Medical practices need to have procedures in place to lessen the risk of not being compensated for patient care. It's more than just checking insurance cards - that's but the eligibility verification starting point. That card's not a guarantee that the patient is covered for the visit and the related costs that may follow from it. Not only must the insurance coverage be verified, but also the patient's identity. 7 percent of all identity theft involves the fraudulent use of someone else's medical insurance card - a fast growing figure.
Verification of identity and coverage can be time consuming and costly, adding to the administrative burden of a practice. Yet to not do so is very risky. Providing services to a bogus patient creates an uncollectable debt, even should the impostor be arrested. Likewise, if it's later discovered a patient wasn't covered due to policy exclusion or limits, the patient may not be able to pay.
There are many automatic services available that simplify eligibility verification. The American Medical Association (AMA) estimates that eligibility verification costs $3.70 per patient when done manually, but only $0.74 when done electronically. Given that a single physician in the US has on average 1,200 patients, that's a savings of approximately $3,700 in annual savings in processing alone. The gain in having patients' eligibility and coverages properly verified is significantly higher. Some electronic verification systems also can check patients' financial responsibility history as part of the verification process. This enables practices to know who should be required to pay any balance due before walking out the door. The AMA notes that about half of the better performing practices are those that collection 90% of payments due before the patient leaves the office. Doing so also helps a practice lessen its use of third party billers, whose use only ads to administrate costs and lessens revenue - part of the 12% of "administrative excess" noted by Health Affairs.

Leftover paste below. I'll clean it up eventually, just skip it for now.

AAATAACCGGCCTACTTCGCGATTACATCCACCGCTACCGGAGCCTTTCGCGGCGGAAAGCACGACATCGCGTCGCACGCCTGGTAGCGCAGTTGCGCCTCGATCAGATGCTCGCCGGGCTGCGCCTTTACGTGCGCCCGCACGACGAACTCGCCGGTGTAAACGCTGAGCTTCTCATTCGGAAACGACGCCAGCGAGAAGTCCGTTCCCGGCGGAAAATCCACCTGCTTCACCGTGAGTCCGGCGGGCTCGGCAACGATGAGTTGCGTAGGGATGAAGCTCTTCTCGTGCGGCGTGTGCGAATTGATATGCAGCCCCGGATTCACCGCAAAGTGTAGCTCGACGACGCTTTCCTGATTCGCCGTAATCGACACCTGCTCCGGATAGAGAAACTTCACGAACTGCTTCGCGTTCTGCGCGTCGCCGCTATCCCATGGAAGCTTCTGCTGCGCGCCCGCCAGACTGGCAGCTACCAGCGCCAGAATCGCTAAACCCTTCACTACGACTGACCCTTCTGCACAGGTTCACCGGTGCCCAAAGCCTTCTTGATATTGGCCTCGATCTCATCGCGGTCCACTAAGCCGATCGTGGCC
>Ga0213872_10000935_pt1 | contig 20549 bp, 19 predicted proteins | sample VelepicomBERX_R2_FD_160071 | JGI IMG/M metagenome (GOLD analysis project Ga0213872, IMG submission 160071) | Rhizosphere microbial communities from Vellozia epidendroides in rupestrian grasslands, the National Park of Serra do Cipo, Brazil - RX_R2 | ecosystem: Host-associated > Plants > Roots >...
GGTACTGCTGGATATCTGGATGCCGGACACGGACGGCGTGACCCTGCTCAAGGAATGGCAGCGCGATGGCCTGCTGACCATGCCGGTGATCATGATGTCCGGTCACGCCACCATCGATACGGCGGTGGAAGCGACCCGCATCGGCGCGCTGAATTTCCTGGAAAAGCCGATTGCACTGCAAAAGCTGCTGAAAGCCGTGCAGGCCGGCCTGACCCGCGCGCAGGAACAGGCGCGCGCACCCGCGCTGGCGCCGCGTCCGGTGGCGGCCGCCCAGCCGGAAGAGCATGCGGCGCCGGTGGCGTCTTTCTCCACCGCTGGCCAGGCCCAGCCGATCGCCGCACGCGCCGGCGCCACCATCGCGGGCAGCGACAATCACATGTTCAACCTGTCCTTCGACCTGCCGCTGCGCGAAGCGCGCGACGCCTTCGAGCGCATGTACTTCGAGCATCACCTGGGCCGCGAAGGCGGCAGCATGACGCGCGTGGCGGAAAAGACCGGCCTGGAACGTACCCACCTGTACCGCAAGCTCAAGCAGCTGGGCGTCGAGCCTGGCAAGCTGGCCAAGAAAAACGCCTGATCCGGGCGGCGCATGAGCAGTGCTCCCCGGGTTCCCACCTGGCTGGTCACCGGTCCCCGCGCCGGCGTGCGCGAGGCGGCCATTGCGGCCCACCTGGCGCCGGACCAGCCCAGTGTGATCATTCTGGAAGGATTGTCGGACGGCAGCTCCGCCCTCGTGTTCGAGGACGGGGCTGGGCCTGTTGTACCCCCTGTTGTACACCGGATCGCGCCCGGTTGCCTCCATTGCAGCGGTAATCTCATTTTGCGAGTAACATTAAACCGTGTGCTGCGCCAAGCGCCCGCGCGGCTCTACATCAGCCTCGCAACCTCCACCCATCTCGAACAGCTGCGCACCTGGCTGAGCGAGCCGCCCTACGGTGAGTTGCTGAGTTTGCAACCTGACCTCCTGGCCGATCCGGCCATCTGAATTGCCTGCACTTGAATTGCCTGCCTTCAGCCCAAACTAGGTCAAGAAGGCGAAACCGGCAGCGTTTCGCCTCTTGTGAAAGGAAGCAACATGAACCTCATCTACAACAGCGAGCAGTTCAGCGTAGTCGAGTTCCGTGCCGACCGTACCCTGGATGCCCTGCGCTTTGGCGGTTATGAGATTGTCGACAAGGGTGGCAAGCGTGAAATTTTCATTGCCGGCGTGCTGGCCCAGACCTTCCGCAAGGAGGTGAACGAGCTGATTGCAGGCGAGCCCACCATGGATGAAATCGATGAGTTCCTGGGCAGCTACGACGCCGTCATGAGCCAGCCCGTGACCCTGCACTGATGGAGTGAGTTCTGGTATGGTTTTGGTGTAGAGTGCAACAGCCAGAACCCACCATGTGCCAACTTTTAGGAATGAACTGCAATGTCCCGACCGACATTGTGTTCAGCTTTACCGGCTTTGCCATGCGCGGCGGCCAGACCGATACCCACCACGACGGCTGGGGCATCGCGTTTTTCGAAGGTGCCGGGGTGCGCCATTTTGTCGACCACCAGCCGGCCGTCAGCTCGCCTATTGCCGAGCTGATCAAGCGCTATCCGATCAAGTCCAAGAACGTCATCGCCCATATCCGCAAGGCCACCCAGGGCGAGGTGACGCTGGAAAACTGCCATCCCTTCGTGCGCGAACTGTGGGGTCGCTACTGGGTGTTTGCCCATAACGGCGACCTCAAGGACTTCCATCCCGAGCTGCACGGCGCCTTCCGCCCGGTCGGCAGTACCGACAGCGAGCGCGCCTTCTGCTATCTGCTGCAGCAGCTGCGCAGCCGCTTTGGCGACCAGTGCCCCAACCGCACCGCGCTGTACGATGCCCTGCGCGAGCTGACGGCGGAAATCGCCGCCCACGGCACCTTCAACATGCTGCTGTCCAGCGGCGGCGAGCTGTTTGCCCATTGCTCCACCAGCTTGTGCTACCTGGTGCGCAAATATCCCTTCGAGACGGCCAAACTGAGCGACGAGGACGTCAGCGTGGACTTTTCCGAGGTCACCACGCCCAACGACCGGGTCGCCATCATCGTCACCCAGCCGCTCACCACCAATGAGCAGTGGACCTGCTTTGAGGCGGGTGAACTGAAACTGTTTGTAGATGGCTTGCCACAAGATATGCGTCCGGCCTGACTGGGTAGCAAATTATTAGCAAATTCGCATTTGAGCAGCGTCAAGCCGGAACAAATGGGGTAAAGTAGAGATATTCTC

Collecting at the time of service can also improve a practice's relationship with its bank. Banks often monitor a practice's debt levels and cash flow. Ideally, they see more money coming in from patients at time of service and a concomitant reduction in a practice's debt, note various consultants. If this isn't happening, it may affect a practice's banking relationship, especially when a line of credit's in place.
The simplest, least costly and most profitable solution to eligibility verification is having a system that performs automatic verification.
Government funded insurance, such as Medicare and Medicare Tricare also have an array of automated systems available through vendors to verify patient eligibility. Some of these systems are now accessible through mobile devices, with at least one vendor providing verification access through an iTunes app.
Avoiding Balance Billing
Balance billing issues are a large challenge for practitioners and patients, and a growing social policy issue. Obamacare's state exchanges and metal coverages (bronze, silver, gold) are bringing millions of unsophisticated medical insurance consumers into practices across the land. Many believe that their insurance coverages are as stated in their policy and that all services are so covered. They may not realize this isn't true only when they receive a huge balance billing statement, which they can't or won't pay.
When referring a patient to a colleague, Obamacare insured or not, it's prudent to first determine if that practice accepts that patient's medical insurance. It only takes a moment and can reap dividends: Medical bankruptcy is the primary cause of personal bankruptcy in the US. If your patient walks into a balance billing scenario, referred by you, he may just angrily walk on all his medical bills. Help your patient, help yourself, by confirming eligibility before making the referral.